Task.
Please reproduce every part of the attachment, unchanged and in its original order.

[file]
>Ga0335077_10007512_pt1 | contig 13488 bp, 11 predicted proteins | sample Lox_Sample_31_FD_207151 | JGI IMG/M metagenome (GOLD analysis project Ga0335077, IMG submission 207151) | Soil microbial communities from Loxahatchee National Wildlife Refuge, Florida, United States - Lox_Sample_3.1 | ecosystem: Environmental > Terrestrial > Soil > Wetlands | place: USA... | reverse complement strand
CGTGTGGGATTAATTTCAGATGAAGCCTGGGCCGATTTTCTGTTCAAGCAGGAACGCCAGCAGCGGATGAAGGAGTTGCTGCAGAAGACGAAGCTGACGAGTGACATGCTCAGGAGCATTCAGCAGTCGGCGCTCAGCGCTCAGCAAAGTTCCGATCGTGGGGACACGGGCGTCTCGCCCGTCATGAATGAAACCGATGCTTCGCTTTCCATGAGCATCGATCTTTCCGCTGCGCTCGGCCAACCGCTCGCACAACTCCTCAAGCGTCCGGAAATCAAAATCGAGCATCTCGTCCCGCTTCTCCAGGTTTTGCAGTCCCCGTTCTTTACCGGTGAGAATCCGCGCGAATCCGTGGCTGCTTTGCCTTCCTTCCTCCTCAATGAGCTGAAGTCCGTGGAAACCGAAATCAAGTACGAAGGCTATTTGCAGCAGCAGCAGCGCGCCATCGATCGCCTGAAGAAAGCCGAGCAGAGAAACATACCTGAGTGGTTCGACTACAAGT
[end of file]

>Ga0335077_10007512_pt1 | contig 13488 bp, 11 predicted proteins | sample Lox_Sample_31_FD_207151 | JGI IMG/M metagenome (GOLD analysis project Ga0335077, IMG submission 207151) | Soil microbial communities from Loxahatchee National Wildlife Refuge, Florida, United States - Lox_Sample_3.1 | ecosystem: Environmental > Terrestrial > Soil > Wetlands | place: USA... | reverse complement strand
CGTGTGGGATTAATTTCAGATGAAGCCTGGGCCGATTTTCTGTTCAAGCAGGAACGCCAGCAGCGGATGAAGGAGTTGCTGCAGAAGACGAAGCTGACGAGTGACATGCTCAGGAGCATTCAGCAGTCGGCGCTCAGCGCTCAGCAAAGTTCCGATCGTGGGGACACGGGCGTCTCGCCCGTCATGAATGAAACCGATGCTTCGCTTTCCATGAGCATCGATCTTTCCGCTGCGCTCGGCCAACCGCTCGCACAACTCCTCAAGCGTCCGGAAATCAAAATCGAGCATCTCGTCCCGCTTCTCCAGGTTTTGCAGTCCCCGTTCTTTACCGGTGAGAATCCGCGCGAATCCGTGGCTGCTTTGCCTTCCTTCCTCCTCAATGAGCTGAAGTCCGTGGAAACCGAAATCAAGTACGAAGGCTATTTGCAGCAGCAGCAGCGCGCCATCGATCGCCTGAAGAAAGCCGAGCAGAGAAACATACCTGAGTGGTTCGACTACAAGT